These are THE COMPLETE GUIDE TO WRITING, PRODUCING, AND DIRECTING A LOW-BUDGET SHORT FILM and FINDING FUNDS FOR YOUR FILM OR TV PROJECT, both published by Hal Leonard.
What's the most difficult thing for you about being a writer?
The most difficult thing now about being a writer, which affects most professional writers today, is getting paid appropriately for our writing by publishers and clients, due to the glut of books and material being published by non-professional writers and the emphasis on celebrity.
Also, many would-be clients now thing they can write, so they don’t hire professional writers to write, edit, or polish up their material, resulting in a lot of poorly written material that gets published, much of it because self-publishing is so easy now.
What do you think of the new Internet market for writers?
I think the market opens up a lot of opportunities for anyone to get things published, but it also makes it easy to steal books, articles, and other materials with a few clicks to create or download a PDF file or copy and paste something from one website to another.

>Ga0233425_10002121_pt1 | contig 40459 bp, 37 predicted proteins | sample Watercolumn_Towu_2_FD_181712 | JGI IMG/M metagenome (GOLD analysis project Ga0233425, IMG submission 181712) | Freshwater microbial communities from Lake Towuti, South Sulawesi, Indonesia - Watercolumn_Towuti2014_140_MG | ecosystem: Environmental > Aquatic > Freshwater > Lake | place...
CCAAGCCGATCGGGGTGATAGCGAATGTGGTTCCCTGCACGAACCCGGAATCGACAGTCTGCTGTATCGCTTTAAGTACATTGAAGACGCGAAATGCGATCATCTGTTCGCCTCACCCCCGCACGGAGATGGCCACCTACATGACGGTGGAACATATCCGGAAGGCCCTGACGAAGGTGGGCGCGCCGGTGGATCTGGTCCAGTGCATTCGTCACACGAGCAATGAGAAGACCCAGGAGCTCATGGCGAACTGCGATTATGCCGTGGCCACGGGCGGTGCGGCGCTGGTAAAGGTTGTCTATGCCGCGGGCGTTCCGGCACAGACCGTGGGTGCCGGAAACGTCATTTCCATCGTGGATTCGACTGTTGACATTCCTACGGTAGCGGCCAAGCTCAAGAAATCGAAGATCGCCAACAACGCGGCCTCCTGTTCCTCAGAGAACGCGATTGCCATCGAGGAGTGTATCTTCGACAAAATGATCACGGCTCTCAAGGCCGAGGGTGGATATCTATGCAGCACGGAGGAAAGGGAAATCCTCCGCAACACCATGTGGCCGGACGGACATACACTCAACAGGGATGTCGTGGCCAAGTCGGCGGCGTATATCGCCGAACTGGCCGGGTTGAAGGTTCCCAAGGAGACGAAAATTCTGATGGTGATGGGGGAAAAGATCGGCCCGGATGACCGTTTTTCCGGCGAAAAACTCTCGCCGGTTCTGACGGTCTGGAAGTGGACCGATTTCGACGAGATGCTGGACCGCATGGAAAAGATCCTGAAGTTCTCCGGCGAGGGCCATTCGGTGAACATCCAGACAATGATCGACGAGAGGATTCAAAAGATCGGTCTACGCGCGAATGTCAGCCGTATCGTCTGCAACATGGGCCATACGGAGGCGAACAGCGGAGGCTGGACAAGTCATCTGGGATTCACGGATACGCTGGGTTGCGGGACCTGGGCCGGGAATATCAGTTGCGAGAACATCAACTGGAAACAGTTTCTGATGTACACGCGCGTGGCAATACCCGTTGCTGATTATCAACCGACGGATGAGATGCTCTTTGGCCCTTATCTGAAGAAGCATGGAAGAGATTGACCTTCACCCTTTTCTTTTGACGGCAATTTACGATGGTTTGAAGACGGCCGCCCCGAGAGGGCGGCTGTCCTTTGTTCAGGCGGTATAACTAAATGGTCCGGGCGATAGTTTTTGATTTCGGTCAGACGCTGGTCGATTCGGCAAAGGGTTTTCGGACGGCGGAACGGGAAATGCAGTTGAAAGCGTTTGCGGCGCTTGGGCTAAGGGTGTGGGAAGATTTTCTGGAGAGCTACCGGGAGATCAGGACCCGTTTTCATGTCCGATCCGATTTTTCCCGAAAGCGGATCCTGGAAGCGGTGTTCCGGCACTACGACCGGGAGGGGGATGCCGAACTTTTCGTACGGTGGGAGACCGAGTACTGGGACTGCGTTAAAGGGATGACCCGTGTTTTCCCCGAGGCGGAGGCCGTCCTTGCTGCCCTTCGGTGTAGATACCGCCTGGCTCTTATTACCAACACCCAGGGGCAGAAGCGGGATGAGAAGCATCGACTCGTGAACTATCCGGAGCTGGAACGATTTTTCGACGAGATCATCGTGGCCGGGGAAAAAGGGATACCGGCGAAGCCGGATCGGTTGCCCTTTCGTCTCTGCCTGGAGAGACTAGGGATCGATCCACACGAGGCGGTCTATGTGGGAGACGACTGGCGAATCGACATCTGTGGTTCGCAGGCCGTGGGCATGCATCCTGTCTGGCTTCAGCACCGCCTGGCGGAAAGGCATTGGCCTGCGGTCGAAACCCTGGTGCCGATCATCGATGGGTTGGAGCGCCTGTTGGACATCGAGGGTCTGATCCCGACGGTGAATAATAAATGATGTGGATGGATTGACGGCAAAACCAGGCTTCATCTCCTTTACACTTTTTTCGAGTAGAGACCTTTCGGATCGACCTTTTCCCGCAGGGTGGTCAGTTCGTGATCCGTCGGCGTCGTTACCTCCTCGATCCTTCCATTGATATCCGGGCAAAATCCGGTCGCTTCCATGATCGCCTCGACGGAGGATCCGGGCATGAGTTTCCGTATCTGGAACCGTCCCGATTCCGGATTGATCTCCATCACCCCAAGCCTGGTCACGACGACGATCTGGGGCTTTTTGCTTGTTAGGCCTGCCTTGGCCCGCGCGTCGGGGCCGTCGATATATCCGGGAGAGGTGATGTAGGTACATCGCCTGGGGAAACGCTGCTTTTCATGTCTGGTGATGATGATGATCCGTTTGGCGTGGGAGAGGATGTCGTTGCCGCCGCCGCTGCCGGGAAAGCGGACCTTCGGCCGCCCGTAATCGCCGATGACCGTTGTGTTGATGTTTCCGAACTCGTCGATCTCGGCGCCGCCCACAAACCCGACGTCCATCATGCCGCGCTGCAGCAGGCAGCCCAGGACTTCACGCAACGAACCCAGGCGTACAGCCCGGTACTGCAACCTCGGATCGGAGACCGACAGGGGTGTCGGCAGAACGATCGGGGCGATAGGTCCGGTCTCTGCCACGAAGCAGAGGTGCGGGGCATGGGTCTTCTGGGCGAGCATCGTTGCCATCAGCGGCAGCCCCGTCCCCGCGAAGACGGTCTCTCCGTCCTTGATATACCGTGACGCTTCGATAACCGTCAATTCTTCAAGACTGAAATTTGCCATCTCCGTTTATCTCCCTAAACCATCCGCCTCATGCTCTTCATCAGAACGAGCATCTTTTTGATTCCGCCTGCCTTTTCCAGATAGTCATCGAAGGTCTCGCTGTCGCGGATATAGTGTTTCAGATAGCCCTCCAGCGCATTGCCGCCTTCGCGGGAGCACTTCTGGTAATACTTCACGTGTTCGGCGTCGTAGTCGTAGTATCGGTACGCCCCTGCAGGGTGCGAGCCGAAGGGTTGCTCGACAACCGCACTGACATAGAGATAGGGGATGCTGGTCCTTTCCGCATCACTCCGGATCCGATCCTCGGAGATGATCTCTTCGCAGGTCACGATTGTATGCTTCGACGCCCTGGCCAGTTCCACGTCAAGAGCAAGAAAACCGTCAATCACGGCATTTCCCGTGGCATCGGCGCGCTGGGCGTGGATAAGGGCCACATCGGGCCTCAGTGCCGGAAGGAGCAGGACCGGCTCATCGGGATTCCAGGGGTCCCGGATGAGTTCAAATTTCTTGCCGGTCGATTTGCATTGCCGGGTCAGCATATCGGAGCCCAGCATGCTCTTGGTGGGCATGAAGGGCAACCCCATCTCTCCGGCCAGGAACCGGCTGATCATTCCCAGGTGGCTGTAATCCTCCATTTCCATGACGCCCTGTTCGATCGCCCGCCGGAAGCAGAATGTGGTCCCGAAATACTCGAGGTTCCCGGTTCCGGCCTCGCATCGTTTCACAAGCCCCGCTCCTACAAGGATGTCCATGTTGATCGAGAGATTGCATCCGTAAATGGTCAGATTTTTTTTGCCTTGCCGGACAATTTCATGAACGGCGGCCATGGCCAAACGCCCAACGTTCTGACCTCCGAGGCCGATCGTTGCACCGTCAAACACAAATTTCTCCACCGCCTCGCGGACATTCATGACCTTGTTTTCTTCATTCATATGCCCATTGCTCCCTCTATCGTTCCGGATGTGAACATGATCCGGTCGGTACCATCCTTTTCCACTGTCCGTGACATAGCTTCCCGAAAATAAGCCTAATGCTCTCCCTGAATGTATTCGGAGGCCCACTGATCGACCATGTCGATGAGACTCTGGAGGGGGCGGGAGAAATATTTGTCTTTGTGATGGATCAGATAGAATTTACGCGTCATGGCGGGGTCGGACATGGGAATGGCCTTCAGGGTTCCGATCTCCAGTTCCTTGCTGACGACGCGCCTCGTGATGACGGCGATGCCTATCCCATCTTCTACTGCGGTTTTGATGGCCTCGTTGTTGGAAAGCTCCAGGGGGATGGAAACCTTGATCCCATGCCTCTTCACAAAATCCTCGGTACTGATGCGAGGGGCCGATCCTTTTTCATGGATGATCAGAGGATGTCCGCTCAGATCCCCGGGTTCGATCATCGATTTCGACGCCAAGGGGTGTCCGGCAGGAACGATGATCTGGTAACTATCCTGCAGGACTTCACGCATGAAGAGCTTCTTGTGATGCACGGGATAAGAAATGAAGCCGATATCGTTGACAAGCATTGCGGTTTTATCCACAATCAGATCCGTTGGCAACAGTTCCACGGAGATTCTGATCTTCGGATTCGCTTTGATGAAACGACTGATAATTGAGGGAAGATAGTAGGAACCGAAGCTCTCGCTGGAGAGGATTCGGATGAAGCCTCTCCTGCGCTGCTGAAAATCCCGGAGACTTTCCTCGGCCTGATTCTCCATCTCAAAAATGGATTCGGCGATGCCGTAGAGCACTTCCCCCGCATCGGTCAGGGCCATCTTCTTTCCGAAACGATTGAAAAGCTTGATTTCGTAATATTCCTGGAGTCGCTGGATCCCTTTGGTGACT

The Internet has also contributed to the difficulty of professional writers to earn a living, because there is such a glut of material out there, much of it for free or low costs, which has led to the decline of the publishing industry generally, due to less pay and profits for everyone.
If you had to choose, which writer would you consider a mentor?
The first writer who comes to mind is Isaac Asimov, because he was incredibly prolific. He wrote over 500 books listed in 9 our to 10 of the major dewey decimal categories. He was also a professor at Boston University. I similarly have been prolific in writing over 50 books on numerous subjects, and I have been an assistant professor at various schools.